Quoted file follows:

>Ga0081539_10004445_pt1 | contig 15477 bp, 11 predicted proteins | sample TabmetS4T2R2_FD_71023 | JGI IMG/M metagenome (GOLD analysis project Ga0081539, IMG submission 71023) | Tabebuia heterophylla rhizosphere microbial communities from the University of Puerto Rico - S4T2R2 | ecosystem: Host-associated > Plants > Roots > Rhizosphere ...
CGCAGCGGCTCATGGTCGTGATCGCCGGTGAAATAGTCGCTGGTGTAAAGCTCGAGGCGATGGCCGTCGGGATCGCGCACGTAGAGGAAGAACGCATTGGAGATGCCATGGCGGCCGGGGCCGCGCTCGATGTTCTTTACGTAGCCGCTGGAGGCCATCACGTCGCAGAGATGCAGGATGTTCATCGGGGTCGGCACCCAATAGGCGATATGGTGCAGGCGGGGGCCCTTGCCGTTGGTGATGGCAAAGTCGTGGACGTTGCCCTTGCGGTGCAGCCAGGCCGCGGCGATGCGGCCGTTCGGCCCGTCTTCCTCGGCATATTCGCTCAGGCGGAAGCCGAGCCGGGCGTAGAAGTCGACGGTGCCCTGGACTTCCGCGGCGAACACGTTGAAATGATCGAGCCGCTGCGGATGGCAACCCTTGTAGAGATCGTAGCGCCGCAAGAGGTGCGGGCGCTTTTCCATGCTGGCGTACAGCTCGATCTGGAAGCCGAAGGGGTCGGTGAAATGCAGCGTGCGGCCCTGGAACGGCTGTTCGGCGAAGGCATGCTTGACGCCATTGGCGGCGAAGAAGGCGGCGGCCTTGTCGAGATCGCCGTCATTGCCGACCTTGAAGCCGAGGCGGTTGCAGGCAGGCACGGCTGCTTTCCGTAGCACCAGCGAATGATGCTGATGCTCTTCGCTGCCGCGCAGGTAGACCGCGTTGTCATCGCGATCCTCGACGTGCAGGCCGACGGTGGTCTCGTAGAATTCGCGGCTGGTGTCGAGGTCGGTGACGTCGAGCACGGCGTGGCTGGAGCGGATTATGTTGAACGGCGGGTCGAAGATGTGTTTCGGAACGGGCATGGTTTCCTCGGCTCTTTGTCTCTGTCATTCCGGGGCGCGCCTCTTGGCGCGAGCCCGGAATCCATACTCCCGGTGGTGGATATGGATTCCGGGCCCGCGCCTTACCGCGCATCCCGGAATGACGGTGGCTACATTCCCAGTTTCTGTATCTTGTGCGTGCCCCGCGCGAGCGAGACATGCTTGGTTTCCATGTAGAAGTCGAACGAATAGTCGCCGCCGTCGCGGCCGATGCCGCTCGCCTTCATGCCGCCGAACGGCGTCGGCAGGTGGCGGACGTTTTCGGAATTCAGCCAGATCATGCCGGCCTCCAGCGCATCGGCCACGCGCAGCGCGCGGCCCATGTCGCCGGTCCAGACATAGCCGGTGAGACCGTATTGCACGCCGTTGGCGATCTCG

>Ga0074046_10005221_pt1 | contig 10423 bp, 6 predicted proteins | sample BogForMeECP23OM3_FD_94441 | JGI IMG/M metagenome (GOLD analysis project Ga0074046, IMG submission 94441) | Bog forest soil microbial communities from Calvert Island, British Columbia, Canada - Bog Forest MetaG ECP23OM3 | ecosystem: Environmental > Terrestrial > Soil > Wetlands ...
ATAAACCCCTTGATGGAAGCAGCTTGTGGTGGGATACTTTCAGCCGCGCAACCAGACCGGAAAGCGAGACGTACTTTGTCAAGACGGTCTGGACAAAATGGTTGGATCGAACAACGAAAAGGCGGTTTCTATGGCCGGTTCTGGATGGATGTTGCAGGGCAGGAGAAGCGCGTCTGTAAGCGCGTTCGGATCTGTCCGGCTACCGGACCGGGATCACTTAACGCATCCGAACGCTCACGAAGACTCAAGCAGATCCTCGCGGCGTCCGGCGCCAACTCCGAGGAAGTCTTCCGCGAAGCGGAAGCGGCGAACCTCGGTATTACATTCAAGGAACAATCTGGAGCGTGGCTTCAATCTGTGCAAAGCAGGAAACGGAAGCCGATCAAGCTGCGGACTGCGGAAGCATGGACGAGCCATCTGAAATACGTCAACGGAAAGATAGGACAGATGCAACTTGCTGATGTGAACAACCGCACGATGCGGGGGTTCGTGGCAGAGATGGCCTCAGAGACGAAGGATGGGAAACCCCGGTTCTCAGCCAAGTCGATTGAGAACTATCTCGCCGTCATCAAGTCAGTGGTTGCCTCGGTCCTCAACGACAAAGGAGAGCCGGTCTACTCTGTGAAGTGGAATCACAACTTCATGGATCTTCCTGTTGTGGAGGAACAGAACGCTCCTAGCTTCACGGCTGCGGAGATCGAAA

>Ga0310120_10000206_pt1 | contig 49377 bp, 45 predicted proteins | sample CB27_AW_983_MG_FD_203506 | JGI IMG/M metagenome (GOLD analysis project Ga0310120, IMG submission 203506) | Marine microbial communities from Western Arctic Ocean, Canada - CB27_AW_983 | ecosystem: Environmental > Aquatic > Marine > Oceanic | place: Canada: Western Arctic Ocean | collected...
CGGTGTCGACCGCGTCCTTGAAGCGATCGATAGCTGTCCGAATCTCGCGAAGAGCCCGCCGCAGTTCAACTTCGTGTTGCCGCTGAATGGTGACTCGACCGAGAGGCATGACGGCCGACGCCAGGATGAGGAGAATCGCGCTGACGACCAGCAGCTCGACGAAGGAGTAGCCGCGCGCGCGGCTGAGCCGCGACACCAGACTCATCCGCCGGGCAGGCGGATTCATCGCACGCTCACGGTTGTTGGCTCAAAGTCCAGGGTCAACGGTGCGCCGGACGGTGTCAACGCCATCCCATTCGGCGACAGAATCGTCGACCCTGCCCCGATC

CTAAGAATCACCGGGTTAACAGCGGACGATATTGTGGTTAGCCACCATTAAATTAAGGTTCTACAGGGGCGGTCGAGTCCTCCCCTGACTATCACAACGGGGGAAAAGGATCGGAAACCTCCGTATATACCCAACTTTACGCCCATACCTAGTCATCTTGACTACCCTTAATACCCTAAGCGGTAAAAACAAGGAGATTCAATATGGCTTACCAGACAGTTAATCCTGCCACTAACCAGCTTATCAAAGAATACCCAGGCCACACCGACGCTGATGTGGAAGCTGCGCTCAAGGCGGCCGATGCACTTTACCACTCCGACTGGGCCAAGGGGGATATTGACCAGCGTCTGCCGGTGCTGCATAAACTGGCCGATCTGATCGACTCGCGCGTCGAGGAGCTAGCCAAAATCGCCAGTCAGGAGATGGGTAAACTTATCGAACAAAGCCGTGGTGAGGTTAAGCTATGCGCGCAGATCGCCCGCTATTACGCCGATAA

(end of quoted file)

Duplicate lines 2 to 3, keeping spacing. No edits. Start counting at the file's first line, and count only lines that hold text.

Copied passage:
CGCAGCGGCTCATGGTCGTGATCGCCGGTGAAATAGTCGCTGGTGTAAAGCTCGAGGCGATGGCCGTCGGGATCGCGCACGTAGAGGAAGAACGCATTGGAGATGCCATGGCGGCCGGGGCCGCGCTCGATGTTCTTTACGTAGCCGCTGGAGGCCATCACGTCGCAGAGATGCAGGATGTTCATCGGGGTCGGCACCCAATAGGCGATATGGTGCAGGCGGGGGCCCTTGCCGTTGGTGATGGCAAAGTCGTGGACGTTGCCCTTGCGGTGCAGCCAGGCCGCGGCGATGCGGCCGTTCGGCCCGTCTTCCTCGGCATATTCGCTCAGGCGGAAGCCGAGCCGGGCGTAGAAGTCGACGGTGCCCTGGACTTCCGCGGCGAACACGTTGAAATGATCGAGCCGCTGCGGATGGCAACCCTTGTAGAGATCGTAGCGCCGCAAGAGGTGCGGGCGCTTTTCCATGCTGGCGTACAGCTCGATCTGGAAGCCGAAGGGGTCGGTGAAATGCAGCGTGCGGCCCTGGAACGGCTGTTCGGCGAAGGCATGCTTGACGCCATTGGCGGCGAAGAAGGCGGCGGCCTTGTCGAGATCGCCGTCATTGCCGACCTTGAAGCCGAGGCGGTTGCAGGCAGGCACGGCTGCTTTCCGTAGCACCAGCGAATGATGCTGATGCTCTTCGCTGCCGCGCAGGTAGACCGCGTTGTCATCGCGATCCTCGACGTGCAGGCCGACGGTGGTCTCGTAGAATTCGCGGCTGGTGTCGAGGTCGGTGACGTCGAGCACGGCGTGGCTGGAGCGGATTATGTTGAACGGCGGGTCGAAGATGTGTTTCGGAACGGGCATGGTTTCCTCGGCTCTTTGTCTCTGTCATTCCGGGGCGCGCCTCTTGGCGCGAGCCCGGAATCCATACTCCCGGTGGTGGATATGGATTCCGGGCCCGCGCCTTACCGCGCATCCCGGAATGACGGTGGCTACATTCCCAGTTTCTGTATCTTGTGCGTGCCCCGCGCGAGCGAGACATGCTTGGTTTCCATGTAGAAGTCGAACGAATAGTCGCCGCCGTCGCGGCCGATGCCGCTCGCCTTCATGCCGCCGAACGGCGTCGGCAGGTGGCGGACGTTTTCGGAATTCAGCCAGATCATGCCGGCCTCCAGCGCATCGGCCACGCGCAGCGCGCGGCCCATGTCGCCGGTCCAGACATAGCCGGTGAGACCGTATTGCACGCCGTTGGCGATCTCG

>Ga0074046_10005221_pt1 | contig 10423 bp, 6 predicted proteins | sample BogForMeECP23OM3_FD_94441 | JGI IMG/M metagenome (GOLD analysis project Ga0074046, IMG submission 94441) | Bog forest soil microbial communities from Calvert Island, British Columbia, Canada - Bog Forest MetaG ECP23OM3 | ecosystem: Environmental > Terrestrial > Soil > Wetlands ...